*Always consult a doctor for
pain that spreads down your leg or is accompanied by tingling, numbness
Symptoms: When a disc is ruptured some of the
inner substance protrudes and may irritate the spinal nerves. If
this occurs in the lower back, it may cause sciatica
- pain and/or numbness that radiates from the lower back, through
the buttocks, back of the leg, and sometimes to the foot. The pain
can vary, from a burning sensation or a dull ache. It may be intermittent
or chronic. The severity of the pain can range from mild to severe.
In some cases, there may not be any symptoms.
*When a nerve is compressed it is often referred to as a "pinched
While a herniated disc is the most common cause of a "pinched
nerve" in the lower spine, other conditions such as spinal
stenosis, swelling of surrounding tissues due to muscle
injury, and bone spurs that may occur in osteoarthritis
of the spine may compress spinal nerve roots.
The lower back (lumbar spine) is the most common location for a
herniated disc as the lower back is subject to the most mechanical
stress and supports most of the weight of the body. If a herniated
disc occurs in the neck area (cervical spine), pain, tingling and
weakness may occur in the arm or hand.
Is there a difference between a herniated disc and a bulging disc?
These terms are often used interchangeably – both are often
used as catchall descriptions for an abnormality of a disc. The
term bulging disc is usually used to describe a
disc that bulges slightly and does not produce symptoms. A herniated
disc is usually used to describe a disc that protrudes
against a spinal root nerve and causes pain. However, some bulging
discs bulge enough to cause problems and some herniated discs do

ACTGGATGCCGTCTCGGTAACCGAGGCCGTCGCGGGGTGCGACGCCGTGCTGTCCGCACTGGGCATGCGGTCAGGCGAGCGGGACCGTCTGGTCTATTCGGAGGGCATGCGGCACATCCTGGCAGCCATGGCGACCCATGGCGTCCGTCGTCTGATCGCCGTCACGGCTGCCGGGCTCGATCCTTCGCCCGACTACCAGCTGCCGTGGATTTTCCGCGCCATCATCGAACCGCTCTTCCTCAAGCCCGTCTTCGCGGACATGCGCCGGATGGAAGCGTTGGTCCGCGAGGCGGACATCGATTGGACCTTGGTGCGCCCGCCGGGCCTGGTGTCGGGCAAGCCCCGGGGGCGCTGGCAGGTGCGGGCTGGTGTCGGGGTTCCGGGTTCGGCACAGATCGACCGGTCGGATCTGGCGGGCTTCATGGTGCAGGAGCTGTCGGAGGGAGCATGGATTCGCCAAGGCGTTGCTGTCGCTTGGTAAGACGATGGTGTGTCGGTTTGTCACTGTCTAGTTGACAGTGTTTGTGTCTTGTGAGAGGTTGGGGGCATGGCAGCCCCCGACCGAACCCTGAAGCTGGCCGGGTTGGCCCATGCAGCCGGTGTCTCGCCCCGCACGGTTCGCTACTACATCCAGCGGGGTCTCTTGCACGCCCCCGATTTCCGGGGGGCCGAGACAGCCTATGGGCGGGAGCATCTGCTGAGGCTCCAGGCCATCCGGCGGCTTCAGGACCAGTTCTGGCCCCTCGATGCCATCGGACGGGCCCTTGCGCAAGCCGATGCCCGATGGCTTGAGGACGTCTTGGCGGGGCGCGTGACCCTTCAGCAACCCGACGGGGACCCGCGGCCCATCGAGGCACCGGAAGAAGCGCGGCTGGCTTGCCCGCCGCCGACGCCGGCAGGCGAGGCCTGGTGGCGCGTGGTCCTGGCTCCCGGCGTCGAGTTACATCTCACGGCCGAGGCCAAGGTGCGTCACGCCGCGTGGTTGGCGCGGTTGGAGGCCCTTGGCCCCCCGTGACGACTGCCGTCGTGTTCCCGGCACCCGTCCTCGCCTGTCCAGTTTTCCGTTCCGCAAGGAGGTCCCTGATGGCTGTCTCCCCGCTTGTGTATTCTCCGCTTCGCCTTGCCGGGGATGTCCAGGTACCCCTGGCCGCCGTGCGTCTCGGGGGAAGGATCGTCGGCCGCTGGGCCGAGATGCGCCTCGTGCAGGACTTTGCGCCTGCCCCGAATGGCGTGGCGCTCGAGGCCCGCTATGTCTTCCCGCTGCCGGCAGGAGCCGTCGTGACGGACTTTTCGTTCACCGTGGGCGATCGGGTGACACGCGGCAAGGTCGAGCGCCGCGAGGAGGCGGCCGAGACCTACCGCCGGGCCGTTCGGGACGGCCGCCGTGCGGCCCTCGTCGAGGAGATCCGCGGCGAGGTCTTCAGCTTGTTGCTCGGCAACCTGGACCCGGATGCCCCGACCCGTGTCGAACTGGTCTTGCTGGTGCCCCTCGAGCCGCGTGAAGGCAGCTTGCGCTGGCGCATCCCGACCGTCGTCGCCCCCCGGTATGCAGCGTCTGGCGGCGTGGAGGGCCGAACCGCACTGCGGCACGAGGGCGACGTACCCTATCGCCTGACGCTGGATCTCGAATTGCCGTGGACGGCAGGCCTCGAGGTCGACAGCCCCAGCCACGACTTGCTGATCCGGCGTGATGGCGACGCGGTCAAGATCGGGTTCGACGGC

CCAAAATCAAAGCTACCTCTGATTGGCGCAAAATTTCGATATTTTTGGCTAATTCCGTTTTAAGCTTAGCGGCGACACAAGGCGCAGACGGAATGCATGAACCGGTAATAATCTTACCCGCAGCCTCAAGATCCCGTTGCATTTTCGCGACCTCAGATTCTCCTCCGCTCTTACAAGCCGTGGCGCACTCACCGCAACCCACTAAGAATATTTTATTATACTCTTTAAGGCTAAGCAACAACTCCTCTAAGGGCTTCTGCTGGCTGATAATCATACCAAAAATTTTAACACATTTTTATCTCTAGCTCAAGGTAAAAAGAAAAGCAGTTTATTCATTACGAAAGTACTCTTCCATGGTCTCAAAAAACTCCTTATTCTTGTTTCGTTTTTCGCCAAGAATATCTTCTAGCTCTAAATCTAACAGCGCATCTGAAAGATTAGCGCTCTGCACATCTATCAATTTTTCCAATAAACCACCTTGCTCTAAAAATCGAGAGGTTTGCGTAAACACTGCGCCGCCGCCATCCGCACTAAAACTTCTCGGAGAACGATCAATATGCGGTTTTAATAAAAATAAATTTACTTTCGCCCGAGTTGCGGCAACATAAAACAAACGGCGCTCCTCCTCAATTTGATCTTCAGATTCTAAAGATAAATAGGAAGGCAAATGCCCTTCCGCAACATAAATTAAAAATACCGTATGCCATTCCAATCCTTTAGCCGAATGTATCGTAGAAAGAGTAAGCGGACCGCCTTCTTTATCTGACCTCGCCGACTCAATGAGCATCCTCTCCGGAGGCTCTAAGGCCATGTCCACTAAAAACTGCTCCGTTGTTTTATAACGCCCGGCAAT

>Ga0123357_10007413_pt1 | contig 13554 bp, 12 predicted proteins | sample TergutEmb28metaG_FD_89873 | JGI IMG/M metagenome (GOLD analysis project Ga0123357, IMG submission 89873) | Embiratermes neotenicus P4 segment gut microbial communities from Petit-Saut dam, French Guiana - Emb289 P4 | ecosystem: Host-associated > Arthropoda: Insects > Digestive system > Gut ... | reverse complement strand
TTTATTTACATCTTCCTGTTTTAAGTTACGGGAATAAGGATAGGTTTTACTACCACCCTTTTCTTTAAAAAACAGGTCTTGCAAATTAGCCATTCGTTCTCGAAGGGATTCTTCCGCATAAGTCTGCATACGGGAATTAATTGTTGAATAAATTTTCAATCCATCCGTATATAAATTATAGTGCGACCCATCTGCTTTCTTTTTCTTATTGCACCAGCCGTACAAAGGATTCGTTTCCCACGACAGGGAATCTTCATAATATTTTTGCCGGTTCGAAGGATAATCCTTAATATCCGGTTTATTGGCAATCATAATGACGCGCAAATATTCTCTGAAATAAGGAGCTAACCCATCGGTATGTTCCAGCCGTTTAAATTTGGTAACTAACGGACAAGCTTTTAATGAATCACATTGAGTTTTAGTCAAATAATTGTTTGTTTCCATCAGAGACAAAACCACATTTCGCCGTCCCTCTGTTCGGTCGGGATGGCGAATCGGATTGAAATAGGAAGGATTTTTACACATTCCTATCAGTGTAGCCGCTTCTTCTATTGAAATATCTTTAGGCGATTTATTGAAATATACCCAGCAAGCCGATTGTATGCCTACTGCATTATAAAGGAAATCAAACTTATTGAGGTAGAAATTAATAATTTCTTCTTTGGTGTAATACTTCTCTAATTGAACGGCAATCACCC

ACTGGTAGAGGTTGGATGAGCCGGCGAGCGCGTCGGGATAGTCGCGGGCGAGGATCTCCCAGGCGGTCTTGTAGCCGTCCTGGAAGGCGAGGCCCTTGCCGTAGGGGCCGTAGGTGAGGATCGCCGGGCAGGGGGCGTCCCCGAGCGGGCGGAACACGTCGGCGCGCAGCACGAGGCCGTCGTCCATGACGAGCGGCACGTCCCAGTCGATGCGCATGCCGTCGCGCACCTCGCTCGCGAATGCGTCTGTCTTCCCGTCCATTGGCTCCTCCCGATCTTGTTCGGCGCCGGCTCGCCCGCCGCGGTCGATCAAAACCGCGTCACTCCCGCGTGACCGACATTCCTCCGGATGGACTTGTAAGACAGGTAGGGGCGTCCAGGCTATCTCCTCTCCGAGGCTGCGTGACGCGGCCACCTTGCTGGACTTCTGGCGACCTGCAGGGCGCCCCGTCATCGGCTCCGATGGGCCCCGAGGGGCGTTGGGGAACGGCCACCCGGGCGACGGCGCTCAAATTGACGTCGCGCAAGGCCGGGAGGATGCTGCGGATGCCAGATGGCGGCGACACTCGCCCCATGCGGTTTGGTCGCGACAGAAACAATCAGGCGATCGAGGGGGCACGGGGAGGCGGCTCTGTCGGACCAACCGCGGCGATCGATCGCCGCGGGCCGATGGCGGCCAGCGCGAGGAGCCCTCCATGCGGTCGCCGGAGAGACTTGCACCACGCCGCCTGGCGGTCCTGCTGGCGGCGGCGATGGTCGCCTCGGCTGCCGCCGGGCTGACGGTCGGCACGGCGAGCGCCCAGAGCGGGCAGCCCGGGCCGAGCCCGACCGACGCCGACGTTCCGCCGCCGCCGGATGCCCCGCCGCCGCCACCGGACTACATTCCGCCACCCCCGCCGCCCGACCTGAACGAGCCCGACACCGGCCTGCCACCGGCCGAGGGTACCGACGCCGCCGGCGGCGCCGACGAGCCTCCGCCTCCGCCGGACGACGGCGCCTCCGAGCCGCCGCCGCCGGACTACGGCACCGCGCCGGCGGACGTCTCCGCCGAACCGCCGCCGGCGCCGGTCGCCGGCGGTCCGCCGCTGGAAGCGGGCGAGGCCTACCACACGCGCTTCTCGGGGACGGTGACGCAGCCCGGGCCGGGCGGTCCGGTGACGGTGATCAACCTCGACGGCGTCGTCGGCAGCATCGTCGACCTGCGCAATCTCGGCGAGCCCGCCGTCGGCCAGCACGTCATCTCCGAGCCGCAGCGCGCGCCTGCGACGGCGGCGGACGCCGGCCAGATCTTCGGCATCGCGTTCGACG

not cause any problems.
Definition of a bulging disc:
Sometimes the disc does not actually rupture but protrudes due to
a weakening of the outer part that lets the inner fluid to push
against the weakened wall and cause a bulge – this is called
a bulging disc
Definition of a herniated disc:
A herniated disc is a rupture of the outer casing of the disc. The
inner substance of the disc then protrudes.
A Herniated Disc Can Develop Gradually or Suddenly
A herniated disc is often the result of gradual degenerative changes
in the discs that occur over a long period of time that make the
discs susceptible to injury.
A herniated disc may also occur suddenly, e.g. by excessive compression
of the disc, as in a fall or car accident or even lifting a heavy
object. Click here for proper lifting techniques.
Disc damage often occurs gradually and sets the stage for a herniated
disc. Even when a herniated disc has developed gradually, the back
pain caused by a herniated disc can occur suddenly.
Aging and herniated disc:
Aging increases the risk of a herniated disc. With aging, the discs
lose some flexibility and water content, and may develop cracks and
fissures These changes leave the discs less able to handle compression
and more likely to bulge or rupture.
Bulging discs are considered a normal part of aging. Bulging discs
often cause no problems, but if a bulging disc protrudes against
a spinal root nerve, back pain can result. A bulging disc is more
susceptible tearing, and becoming a herniated disc.
Lack of Exercise and herniated disc:
Muscles support the spine and help maintain proper posture. Weak
muscles can’t adequately support the spine and discs become
more compressed and subject to damage. A damaged disc is more likely
to become a herniated disc. Strengthening exercises are essential
to counteract the gradual loss of muscle mass that comes with aging.
Being overweight also causes extra compression of the discs, increasing